Data center power infrastructure companies are also heavily focused on securing the edge.

“[Researchers] claim that most of the breaches happening at the edge have to do with products coming from the OT side of the equation. [With] IT products, people take security very seriously; companies coming from the OT side … they’re not as used to it,” said Hervé Tardy, vice president of marketing and strategy for the Critical Power and Digital Infrastructure division at Eaton, Dublin, Ireland. Even though Eaton provides a lot of industrial products, they all have security embedded, “not only for UPSes and PDUs—the products that our partners are used to dealing with on the IT side—but also all the upstream power distribution,” he said.

Vertiv, meanwhile, has launched its Avocent ADX Ecosystem series of IT management devices and software built upon a secure common architecture that seamlessly integrates and scales to create a resilient management fabric at the edge.

“We’re making it so customers don’t have to take some legacy products and try to make it fit in an edge situation,” said Angie McMillin, vice president and general manager of IT systems at Columbus, Ohio-based Vertiv. “Avocent ADX Ecosystem is plug and play, designed to work wherever they are, but it also has the latest security features in it. … Channel partners are so key and pivotal to our growth at that edge.”

Boston-based Schneider Electric recently launched its Smart-UPS Ultra, dubbed an industry first in 1U 3W UPSes. It is 50 percent smaller and lighter than the company’s traditional batteries, meaning there’s more rack space inside edge environments for networking gear. Smart-UPS Ultra also utilizes Schneider Electric’s EcoStruxure remote monitoring, management and servicing offering that channel partners can leverage.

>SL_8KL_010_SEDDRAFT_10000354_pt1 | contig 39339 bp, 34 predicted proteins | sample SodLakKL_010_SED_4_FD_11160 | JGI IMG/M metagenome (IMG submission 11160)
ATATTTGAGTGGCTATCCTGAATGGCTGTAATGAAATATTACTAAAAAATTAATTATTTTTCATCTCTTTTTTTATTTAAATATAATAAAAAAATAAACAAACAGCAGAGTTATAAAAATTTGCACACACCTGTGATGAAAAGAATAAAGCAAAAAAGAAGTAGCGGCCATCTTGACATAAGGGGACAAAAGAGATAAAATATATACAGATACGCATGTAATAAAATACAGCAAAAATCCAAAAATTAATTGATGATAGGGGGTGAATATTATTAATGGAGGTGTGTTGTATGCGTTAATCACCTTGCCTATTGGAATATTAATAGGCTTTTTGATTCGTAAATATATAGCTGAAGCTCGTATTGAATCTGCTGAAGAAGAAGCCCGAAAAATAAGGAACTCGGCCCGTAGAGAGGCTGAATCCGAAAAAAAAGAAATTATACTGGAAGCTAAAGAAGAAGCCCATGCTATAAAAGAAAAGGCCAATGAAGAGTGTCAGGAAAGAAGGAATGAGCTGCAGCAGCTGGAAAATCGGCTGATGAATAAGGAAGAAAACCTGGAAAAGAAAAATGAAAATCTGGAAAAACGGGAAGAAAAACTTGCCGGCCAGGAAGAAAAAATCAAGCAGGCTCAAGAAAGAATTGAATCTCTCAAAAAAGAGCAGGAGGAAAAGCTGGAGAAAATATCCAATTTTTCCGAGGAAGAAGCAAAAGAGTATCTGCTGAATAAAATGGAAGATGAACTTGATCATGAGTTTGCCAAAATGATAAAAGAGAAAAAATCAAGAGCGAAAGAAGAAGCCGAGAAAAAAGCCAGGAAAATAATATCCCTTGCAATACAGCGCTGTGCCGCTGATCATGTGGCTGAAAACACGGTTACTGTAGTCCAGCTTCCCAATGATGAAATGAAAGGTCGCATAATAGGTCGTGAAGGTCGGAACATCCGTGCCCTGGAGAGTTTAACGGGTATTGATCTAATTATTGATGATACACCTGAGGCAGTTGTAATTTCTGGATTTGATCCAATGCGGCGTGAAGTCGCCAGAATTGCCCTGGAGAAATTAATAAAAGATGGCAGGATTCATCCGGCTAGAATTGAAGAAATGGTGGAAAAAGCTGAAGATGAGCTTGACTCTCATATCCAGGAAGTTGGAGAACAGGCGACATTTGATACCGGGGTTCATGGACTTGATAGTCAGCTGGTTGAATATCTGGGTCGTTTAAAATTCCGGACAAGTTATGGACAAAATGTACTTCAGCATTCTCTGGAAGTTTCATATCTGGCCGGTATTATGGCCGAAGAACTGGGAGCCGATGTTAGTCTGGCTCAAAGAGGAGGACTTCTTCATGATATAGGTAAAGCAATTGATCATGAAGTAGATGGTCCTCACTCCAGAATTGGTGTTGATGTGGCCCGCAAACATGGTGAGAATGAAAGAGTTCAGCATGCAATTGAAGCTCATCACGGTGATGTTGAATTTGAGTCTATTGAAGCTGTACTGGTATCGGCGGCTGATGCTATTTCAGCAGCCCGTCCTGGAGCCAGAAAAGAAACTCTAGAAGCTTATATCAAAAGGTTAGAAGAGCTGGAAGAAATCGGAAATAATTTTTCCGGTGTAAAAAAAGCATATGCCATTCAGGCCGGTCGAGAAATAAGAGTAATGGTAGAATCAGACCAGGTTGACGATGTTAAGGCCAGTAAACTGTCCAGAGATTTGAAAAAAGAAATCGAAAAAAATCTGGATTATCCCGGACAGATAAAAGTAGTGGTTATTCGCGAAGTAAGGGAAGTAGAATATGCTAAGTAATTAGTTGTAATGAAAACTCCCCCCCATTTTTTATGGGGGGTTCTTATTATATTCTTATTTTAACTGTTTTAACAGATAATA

Solution providers, in turn, are looking to their vendor partners to simplify security at the edge. That’s because they are the ones battling the massive complexities sprouting up as businesses begin putting more IT budget toward accommodating new remote workforces and remote sites.

“We’ve been working on simplifying and reducing the complexity from a security toolset perspective,” said Aqueduct’s Ahluwalia. “Because of this, for a lot of our customers that are getting hit by ransomware today it’s a relatively minimal amount of impact. They’re down to a single user being impacted versus having an enterprise-level event because we’ve made their systems and tools really sound. … Customers are really thanking us for putting them in that type of position because it’s not a matter of ‘if’—it’s a matter of ‘when.’”

Jenifer Follett contributed to this story.